Ten years ago I purchased a new 30 foot (32 feet overall lenth) ultra-light weight travel trailer made by Prime Time Manufacturing -- their Tracer Executive 3000 BHD model -- to use as my temporary home while I was serving as a Project Manager for a large capital project and then to use for my wife, kids and grandkids for a family weekend outing at an LSU foot ballgame. The sales brochure showing the 3000 BHD floor plan is attached. A nice aspect of the 3000 BHD "bunk house" design is the couch in the bunkhouse provided seating room for my grandkids and folded down into a nice size bed for them. There was also a fold down bunk above the couch. And with oppposing slide-outs, the inside of the TT has nice open space.

That Tracer travel trailer was well constructed and being an ultra-light weight design had an "empty weight" of 5,700 pounds. The 2011 Chevrolet Silverado Crew Cab 4x4 had no problems towing that trailer (the Silverado has a 10,000# tow rating with a weight distribution hitch). The only towing concerns I had was when a strong cross wind was present causing the trailer to sway some. I added sway control bars to the tongue of the trailer to solve that problem (anti-sway weight distribution hitches were not readily available ten years ago as they are now).

I'd encourage you to at least look at 28 -30 ultra-lilght weight design larger travel trailer to provide comfort for your family especially as your children grow and can be easily towed by a 1/2 ton truck.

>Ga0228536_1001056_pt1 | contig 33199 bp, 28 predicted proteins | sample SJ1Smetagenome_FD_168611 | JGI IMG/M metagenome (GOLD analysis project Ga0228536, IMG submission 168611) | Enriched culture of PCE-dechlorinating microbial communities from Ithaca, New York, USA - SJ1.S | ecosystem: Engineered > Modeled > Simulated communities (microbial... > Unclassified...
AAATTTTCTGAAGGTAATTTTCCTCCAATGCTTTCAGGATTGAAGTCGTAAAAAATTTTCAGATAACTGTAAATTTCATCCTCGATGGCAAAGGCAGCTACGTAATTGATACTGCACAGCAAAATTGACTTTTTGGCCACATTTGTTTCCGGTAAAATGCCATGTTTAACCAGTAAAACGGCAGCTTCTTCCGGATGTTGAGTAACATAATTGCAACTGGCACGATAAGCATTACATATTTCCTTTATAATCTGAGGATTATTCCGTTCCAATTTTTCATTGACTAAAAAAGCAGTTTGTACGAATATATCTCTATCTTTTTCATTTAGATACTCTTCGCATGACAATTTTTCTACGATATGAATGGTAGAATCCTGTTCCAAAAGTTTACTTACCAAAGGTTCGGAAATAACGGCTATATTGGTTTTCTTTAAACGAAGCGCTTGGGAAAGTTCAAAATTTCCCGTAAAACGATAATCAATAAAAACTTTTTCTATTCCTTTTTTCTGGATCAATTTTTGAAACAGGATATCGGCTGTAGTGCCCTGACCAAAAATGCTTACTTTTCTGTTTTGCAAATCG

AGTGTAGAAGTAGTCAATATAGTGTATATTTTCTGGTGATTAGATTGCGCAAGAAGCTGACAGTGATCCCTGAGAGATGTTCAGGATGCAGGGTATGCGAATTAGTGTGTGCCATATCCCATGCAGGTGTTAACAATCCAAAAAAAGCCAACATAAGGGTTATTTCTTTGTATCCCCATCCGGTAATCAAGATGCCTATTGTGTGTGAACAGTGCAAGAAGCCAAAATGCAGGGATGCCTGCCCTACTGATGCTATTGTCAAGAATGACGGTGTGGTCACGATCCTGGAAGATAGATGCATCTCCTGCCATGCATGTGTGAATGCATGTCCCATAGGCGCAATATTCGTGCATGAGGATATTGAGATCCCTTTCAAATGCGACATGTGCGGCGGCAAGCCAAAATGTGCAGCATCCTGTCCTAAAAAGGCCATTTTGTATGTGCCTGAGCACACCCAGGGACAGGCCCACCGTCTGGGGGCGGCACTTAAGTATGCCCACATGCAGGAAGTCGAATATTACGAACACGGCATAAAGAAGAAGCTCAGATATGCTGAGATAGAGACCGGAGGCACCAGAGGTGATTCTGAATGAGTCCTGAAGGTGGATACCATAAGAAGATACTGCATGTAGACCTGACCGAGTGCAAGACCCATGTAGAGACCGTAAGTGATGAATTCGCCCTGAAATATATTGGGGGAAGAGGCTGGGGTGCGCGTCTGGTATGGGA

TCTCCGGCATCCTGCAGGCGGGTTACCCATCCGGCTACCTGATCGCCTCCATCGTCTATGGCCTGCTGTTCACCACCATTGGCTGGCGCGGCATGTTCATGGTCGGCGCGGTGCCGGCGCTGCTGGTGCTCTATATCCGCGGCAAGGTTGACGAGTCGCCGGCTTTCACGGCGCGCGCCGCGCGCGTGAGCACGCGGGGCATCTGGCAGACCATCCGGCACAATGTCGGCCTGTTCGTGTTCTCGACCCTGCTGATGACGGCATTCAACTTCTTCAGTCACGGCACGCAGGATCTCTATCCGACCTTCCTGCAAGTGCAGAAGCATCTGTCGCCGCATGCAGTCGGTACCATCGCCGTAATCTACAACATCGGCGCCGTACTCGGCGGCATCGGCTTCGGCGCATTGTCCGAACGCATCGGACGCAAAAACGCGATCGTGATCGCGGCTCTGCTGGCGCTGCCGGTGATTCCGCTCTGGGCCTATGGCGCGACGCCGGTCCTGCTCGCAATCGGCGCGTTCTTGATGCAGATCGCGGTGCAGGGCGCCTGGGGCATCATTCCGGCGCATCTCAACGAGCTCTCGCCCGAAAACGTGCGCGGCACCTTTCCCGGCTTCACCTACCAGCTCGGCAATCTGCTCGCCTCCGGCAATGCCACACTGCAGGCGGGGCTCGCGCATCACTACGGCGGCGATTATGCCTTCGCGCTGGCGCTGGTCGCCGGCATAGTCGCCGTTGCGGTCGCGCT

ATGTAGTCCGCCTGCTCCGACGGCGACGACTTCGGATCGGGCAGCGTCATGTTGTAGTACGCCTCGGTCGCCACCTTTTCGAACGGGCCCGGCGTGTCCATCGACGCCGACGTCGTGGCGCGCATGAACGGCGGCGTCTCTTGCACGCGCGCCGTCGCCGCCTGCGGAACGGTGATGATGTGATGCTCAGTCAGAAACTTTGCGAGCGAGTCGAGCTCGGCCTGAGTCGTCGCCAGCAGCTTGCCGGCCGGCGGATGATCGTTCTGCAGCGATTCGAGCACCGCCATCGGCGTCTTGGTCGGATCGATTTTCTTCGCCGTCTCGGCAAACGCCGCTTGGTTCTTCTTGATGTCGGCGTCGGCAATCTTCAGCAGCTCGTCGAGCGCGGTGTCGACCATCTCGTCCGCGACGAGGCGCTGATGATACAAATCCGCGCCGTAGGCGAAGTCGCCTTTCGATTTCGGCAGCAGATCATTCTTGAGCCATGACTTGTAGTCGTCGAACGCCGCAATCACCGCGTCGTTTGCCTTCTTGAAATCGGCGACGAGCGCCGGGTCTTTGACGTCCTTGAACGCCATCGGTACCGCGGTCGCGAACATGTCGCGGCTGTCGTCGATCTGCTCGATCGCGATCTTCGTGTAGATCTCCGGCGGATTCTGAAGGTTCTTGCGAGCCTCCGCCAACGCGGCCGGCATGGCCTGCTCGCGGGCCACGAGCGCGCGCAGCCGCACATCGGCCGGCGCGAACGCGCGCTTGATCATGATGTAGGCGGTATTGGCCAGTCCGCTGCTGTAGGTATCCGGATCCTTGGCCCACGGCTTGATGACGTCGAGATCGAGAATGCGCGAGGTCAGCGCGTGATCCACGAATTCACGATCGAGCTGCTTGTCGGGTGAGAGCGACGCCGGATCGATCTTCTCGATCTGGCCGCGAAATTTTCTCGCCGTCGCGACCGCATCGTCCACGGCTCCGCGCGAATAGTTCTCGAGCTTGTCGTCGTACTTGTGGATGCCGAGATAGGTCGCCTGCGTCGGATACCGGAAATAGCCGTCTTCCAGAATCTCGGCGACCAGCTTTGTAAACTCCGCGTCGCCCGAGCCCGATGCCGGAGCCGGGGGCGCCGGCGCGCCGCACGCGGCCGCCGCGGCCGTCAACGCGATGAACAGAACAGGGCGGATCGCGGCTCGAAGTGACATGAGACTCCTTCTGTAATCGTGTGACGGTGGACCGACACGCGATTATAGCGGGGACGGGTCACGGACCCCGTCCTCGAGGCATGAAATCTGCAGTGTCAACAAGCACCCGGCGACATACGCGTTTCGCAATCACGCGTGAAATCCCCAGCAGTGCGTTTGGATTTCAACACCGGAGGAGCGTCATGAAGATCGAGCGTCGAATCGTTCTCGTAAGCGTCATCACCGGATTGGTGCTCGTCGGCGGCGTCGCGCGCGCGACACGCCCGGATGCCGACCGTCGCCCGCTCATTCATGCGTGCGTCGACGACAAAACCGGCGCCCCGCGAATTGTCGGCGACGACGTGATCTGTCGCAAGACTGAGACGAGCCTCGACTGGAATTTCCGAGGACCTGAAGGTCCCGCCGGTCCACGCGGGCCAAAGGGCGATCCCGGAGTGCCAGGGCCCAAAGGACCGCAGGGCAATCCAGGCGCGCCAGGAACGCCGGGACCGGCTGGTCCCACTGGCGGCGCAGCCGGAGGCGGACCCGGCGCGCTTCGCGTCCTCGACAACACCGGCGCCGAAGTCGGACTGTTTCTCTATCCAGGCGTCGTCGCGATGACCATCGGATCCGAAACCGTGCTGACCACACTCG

Prime Time no longer manufactures the 3000 BHS but their current 29 and 31 foot models, which are still ultra-light weight design, may interest you and would be towable with a 1/2 ton truck. Their 31 foot model overall length of 34 feet may be too long for some state and national parks --> https://www.primetimerv.com/travel-trailers/tracer

Hope this helps!
Attached Files
File Type: pdf Tracer Travel Trailer Brochure.pdf (1.88 MB, 6 views)
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Old 01-22-2021, 11:18 AM   #7
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That Forest River trailer is not a great choice. I went with a Grand Design 21BHE. That model or the 23bhe would be my only option If you want light and well made. Tanks are large and they are a solid camper.
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Old 01-22-2021, 01:43 PM   #8
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First time poster here. I purchased a forest river 273qbxl about a month ago. Pull it with my ram 1500 just fine. Dry weight right at 6000 lbs.
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Old 01-23-2021, 02:48 AM   #9
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Thanks to everyone for sharing your insight and experience. It is really helpful.

The going advice is to look at bigger, nicer trailers. I am certainly not opposed to that, but I see the truck as a limitation. I'm committed to buying a 1/2 ton truck because it will be a daily commuter. When I run the math on the weight,